I think you have it wrong about democracy. A democratic system is implicitly anti-authoritarian because it is based on consent. By voting each of us agrees to recognize the votes of others in exchange for having our own vote recognized by others. That’s why it is illegitimate for you to attempt to overthrow a democratically elected government – you are breaking the agreement you freely made with other voters. If you voted just as a means of getting your own way, then anyone else has the right to ignore your vote.

    Part of what Pablo is getting at, and I’m sure he’ll correct me if I am mistaken, is that the basic democratic agreement logically requires us to accept some other restrictions on our own activity in opposition to an elected government. In particular, we can’t engage in activity that is itself corrosive of democratic institutions, because that also violates the agreement you made, or principles which can be logically derived from that agreement. You have to exhibit loyalty to the institution even when you don’t win.

    But all of this is founded on your own consent, which you freely gave by voting, so to call it authoritarian is to miss the mark,

  36. Phil Sage on November 2nd, 2009 at 06:18

    Interesting points all. I will admit backing the Allende opposition is a pretty hairy example to be using to make the point.

    Ag & Pablo seem to be taking the position that some loyalty is expected. Hugh and myself that democratic opposition should be allowed to be robust.

    Pablo is just being silly when he dismisses the constitutional founders of the USA as slavers. They were that but they also established a remarkably sound governance structure that the world looks to for leadership.

    Where I differ from Hugh and agree with Pablo is that personally and I believe most people are loyal to the office if not the person. It is the fact of the democratically elected office that provides legitimacy.

    Where I differ from Pablo is that I recognise there are multiple elected representatives. That is part of the balance. No President is owed loyalty simply because he is President.

    Pablo & Ag seem to have a lower threshold for opposition as being “disloyal” than myself & Hugh.

    We are down to splitting the hair of what amount of opposition is legitimate. We are agreed that coups and conspiring to overthrow a legitimate government by force is not legitimate. Beyond that we get into highly subjective judgement. Using your democratically elected office to attempt to thwart plans of those in government strikes me as being at the very heart of a pluralist democracy. Anything else is elected dictatorship.

  37. Phil Sage on November 2nd, 2009 at 06:20

    And Pablo – Clinton’s impeachment was over the cover up, not the act.

  38. Phil Sage on November 2nd, 2009 at 06:25

    Lets agree the common ground and then address the role of the media and whether Beck ranting constitutes inciting a coup or other violent removal of the President.

    And Pablo – I love Wiki and X Factor. They are both highly democratic. of the people, by the people and for the people.

  39. Phil Sage on November 2nd, 2009 at 06:32

    And Pablo. Last word on Allende. He would have done better to follow the path that Erdogan has done. It takes longer but carries the will of the people along with it. Turkey has changes its geostrategic stance since he took power but it has happened quietly and with subtlety. Turkey seems to have determined that it is unlikely to gain EU membership and has chosen to show regional leadership instead.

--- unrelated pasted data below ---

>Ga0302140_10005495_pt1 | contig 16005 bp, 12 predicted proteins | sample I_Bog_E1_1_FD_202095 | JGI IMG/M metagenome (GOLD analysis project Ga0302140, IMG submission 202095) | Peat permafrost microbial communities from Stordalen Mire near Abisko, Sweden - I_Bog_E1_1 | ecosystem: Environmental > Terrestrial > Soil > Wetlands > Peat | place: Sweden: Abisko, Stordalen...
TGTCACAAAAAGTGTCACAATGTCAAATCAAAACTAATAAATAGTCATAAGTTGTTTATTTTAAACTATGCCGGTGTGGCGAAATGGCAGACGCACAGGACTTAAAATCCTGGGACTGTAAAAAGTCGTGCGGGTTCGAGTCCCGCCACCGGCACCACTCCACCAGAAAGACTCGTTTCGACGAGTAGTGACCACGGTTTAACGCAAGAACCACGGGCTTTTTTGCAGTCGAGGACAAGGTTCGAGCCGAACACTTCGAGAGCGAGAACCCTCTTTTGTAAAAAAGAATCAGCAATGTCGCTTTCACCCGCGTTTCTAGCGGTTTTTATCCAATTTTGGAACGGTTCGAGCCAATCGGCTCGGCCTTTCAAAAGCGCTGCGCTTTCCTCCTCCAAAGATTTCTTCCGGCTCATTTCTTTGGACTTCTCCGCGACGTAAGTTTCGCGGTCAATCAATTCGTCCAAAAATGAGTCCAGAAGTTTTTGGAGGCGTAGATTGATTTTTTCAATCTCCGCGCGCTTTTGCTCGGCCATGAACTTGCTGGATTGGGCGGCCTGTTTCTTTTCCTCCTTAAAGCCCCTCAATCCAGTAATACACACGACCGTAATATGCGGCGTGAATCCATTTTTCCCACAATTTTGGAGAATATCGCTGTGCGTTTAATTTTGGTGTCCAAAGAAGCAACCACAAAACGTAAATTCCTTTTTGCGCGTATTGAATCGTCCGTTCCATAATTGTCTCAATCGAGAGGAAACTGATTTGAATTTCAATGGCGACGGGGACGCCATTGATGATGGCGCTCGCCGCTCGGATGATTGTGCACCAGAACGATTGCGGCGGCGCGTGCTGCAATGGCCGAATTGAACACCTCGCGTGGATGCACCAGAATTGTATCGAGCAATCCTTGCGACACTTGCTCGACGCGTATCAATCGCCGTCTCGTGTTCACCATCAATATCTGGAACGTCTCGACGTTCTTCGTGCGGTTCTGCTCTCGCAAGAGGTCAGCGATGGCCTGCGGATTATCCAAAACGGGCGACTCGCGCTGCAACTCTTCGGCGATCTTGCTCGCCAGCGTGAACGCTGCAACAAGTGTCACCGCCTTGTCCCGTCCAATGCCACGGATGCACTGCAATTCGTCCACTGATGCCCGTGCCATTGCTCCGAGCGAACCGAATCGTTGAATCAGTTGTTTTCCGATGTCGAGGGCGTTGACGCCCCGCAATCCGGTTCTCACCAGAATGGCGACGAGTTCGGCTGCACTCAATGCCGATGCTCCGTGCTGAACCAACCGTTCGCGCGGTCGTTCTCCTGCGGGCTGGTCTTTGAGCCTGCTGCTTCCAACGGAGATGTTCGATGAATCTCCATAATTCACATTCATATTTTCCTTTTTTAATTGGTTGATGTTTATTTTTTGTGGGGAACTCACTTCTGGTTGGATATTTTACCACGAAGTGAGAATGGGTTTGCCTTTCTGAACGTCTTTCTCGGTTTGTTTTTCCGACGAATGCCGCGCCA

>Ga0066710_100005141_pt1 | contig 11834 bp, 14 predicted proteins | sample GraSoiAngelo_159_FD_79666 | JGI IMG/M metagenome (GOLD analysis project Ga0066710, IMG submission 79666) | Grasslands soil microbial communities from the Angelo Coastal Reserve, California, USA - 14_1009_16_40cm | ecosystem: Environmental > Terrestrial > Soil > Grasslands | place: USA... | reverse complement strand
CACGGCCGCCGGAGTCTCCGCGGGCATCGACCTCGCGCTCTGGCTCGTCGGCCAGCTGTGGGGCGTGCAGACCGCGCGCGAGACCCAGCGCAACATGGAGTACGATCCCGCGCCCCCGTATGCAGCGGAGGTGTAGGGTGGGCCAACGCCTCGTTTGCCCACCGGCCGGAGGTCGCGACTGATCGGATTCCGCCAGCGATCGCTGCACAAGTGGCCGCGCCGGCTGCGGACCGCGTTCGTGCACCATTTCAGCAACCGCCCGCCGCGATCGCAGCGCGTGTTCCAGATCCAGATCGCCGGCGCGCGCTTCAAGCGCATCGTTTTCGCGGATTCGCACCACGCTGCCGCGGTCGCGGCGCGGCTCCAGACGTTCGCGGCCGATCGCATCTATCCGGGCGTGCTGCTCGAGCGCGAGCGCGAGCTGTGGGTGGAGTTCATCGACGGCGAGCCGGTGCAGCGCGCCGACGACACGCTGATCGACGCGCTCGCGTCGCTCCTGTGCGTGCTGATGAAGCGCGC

You will recall his party is avowedly Islamic, but that has not resulted in a coup and the military are steadily being more democratically constrained.

  40. Phil Sage on November 6th, 2009 at 20:40

    David Frum on Obama http://www.timesonline.co.uk/tol/comment/columnists/guest_contributors/article6905273.ece

    The President’s defenders offer three excuses for this thin record. First, he has had to contend with a uniquely uncooperative Republican opposition. Second, he still has plenty of time left to accomplish great things, and third, the savage recession has cramped his freedom of action.

    Excuse No 1 is true but irrelevant. The President’s party holds big majorities in both the House and Senate, the largest enjoyed by any president since Lyndon Johnson.

  41. Pablo on November 6th, 2009 at 21:36

    But Phil, the irony is this: in this weeks elections “moderate” Republican candidates running on local-issue platforms won the VA and NJ governorships (the latter being quite a coup and a blow to the Dems). But the candidate for the NY District 23 by-election favoured by the disloyal zealots lost what was a GOP seat for the last 100 years. The rest of the elections held on Nov 3 played out according to local issues and political preferences. So the result is a mixed bag that urges caution for the Dems, gives some hope to the moderate GOP, but which augers poorly for the disloyal opposition. Maybe the masses are not asses after all. Next year’s midterm elections will provide concrete evidence one way or another, since all House seats and a number of Senate seats and governorships are up for grabs.

  42. Pascal's bookie on November 6th, 2009 at 22:01

    Unfortunately for Obama Phil, the GOP is filibustering at a record rate in the senate with a fight for cloture on just about everything. So the majority there isn’t what it seems. No other President has faced the same level of opposition. Traditionally the Senate acts with far more bi partisanship from the minority party.

    One thing I remember from a few years back, was a competition run by moveon.org where ads were submitted from the public to a website. One of these ads compared GWB to Hitler, and there was a great hue and cry. Even though the ad was pulled down from the website in short order, there was bipartisan condemnation from the congress with motions being passed decrying it.